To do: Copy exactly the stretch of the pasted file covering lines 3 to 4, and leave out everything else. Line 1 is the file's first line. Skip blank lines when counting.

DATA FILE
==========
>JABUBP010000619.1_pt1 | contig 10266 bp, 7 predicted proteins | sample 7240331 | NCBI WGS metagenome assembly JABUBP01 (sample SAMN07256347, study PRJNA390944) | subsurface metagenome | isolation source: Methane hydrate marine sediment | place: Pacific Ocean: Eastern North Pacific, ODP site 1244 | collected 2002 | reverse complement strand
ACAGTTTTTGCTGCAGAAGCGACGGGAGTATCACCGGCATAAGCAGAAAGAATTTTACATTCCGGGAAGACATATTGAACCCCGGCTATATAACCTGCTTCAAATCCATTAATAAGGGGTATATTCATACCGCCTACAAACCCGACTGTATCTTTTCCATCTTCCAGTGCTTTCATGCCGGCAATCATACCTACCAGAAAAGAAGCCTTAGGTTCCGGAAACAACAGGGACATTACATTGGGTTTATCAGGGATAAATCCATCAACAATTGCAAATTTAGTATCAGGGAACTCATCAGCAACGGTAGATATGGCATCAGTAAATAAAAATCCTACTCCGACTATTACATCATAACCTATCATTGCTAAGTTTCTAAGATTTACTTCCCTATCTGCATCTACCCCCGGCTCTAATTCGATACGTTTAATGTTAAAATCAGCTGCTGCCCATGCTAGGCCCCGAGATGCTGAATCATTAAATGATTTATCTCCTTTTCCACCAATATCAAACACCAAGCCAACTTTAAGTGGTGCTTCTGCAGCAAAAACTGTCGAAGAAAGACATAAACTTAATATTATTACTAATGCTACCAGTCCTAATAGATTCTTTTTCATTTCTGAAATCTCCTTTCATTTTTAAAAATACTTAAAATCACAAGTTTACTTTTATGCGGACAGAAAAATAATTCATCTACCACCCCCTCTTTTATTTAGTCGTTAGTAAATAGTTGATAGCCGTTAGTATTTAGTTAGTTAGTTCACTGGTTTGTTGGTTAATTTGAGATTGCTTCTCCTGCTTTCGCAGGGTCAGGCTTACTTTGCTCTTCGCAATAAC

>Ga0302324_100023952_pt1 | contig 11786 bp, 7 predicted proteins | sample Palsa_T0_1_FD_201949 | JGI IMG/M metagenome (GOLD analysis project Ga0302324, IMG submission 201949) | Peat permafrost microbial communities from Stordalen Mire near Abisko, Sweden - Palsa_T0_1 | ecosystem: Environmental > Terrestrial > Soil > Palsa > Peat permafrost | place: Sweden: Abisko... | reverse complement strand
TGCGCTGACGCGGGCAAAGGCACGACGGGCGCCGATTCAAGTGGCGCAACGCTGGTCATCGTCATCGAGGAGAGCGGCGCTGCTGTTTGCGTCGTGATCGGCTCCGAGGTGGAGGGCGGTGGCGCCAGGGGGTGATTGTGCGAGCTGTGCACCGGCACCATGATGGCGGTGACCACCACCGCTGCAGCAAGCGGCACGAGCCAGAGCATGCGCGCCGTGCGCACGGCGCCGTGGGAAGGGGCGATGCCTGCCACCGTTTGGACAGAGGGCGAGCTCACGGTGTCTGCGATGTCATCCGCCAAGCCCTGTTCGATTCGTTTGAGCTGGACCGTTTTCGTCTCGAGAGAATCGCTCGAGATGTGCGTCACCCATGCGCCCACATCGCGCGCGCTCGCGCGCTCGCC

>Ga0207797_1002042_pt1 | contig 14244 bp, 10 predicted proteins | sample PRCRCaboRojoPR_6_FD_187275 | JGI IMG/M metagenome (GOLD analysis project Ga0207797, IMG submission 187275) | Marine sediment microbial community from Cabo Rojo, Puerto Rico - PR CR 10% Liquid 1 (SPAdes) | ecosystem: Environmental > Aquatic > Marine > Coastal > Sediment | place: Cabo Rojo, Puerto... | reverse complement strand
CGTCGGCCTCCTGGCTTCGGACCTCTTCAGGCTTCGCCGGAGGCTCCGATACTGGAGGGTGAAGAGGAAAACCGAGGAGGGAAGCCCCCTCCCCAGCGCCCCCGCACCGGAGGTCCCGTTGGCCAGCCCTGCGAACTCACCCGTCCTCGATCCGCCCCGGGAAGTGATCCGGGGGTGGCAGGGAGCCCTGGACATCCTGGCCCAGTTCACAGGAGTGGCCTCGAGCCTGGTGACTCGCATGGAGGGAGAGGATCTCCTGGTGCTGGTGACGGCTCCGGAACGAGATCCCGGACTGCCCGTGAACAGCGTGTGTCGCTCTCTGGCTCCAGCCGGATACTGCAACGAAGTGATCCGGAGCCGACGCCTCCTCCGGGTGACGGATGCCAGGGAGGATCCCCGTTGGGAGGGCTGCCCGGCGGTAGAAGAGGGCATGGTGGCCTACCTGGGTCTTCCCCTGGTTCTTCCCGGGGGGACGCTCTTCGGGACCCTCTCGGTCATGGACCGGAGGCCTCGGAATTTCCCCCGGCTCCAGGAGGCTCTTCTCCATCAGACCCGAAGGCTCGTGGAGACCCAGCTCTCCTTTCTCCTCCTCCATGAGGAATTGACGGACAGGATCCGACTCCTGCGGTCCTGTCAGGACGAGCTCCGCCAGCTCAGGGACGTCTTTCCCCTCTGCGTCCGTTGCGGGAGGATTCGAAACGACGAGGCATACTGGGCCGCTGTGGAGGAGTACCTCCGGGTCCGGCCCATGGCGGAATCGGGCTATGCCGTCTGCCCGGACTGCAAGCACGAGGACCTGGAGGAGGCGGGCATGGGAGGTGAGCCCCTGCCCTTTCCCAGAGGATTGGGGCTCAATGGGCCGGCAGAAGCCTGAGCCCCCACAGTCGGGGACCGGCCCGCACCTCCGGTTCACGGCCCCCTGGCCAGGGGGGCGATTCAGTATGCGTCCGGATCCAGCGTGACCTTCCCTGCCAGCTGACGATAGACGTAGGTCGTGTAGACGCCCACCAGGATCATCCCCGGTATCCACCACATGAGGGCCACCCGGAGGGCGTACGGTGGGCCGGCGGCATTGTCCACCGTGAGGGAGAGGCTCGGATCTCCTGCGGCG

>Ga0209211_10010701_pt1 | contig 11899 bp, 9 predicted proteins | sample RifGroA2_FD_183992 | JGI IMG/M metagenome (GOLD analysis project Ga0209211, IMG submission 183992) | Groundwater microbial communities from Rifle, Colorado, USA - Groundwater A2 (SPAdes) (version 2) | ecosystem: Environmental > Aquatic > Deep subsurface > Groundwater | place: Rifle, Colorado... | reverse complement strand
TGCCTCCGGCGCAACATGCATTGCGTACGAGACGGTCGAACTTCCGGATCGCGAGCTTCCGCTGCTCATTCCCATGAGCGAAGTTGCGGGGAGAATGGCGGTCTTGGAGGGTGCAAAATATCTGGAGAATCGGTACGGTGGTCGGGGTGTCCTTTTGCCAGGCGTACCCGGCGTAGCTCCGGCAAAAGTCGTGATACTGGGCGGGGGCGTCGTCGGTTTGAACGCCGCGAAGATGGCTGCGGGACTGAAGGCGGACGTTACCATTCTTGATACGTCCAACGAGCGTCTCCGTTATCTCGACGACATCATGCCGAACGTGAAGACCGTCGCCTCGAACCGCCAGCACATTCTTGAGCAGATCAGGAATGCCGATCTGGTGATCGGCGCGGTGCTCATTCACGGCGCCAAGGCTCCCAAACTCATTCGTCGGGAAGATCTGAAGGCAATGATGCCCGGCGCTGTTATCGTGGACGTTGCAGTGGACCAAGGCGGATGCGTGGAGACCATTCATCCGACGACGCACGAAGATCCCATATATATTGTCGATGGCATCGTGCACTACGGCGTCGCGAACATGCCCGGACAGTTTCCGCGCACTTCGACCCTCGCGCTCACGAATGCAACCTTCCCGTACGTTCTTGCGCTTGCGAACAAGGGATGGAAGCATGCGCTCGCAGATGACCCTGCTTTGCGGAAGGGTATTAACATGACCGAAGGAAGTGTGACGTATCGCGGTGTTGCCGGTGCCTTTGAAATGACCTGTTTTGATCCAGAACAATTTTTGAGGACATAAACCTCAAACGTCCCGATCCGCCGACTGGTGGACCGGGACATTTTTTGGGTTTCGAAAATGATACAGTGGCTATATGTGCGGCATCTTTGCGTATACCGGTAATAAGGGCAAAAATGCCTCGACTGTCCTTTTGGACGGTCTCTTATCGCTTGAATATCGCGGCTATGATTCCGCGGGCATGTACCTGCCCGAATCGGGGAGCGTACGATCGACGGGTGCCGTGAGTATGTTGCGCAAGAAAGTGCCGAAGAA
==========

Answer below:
>Ga0302324_100023952_pt1 | contig 11786 bp, 7 predicted proteins | sample Palsa_T0_1_FD_201949 | JGI IMG/M metagenome (GOLD analysis project Ga0302324, IMG submission 201949) | Peat permafrost microbial communities from Stordalen Mire near Abisko, Sweden - Palsa_T0_1 | ecosystem: Environmental > Terrestrial > Soil > Palsa > Peat permafrost | place: Sweden: Abisko... | reverse complement strand
TGCGCTGACGCGGGCAAAGGCACGACGGGCGCCGATTCAAGTGGCGCAACGCTGGTCATCGTCATCGAGGAGAGCGGCGCTGCTGTTTGCGTCGTGATCGGCTCCGAGGTGGAGGGCGGTGGCGCCAGGGGGTGATTGTGCGAGCTGTGCACCGGCACCATGATGGCGGTGACCACCACCGCTGCAGCAAGCGGCACGAGCCAGAGCATGCGCGCCGTGCGCACGGCGCCGTGGGAAGGGGCGATGCCTGCCACCGTTTGGACAGAGGGCGAGCTCACGGTGTCTGCGATGTCATCCGCCAAGCCCTGTTCGATTCGTTTGAGCTGGACCGTTTTCGTCTCGAGAGAATCGCTCGAGATGTGCGTCACCCATGCGCCCACATCGCGCGCGCTCGCGCGCTCGCC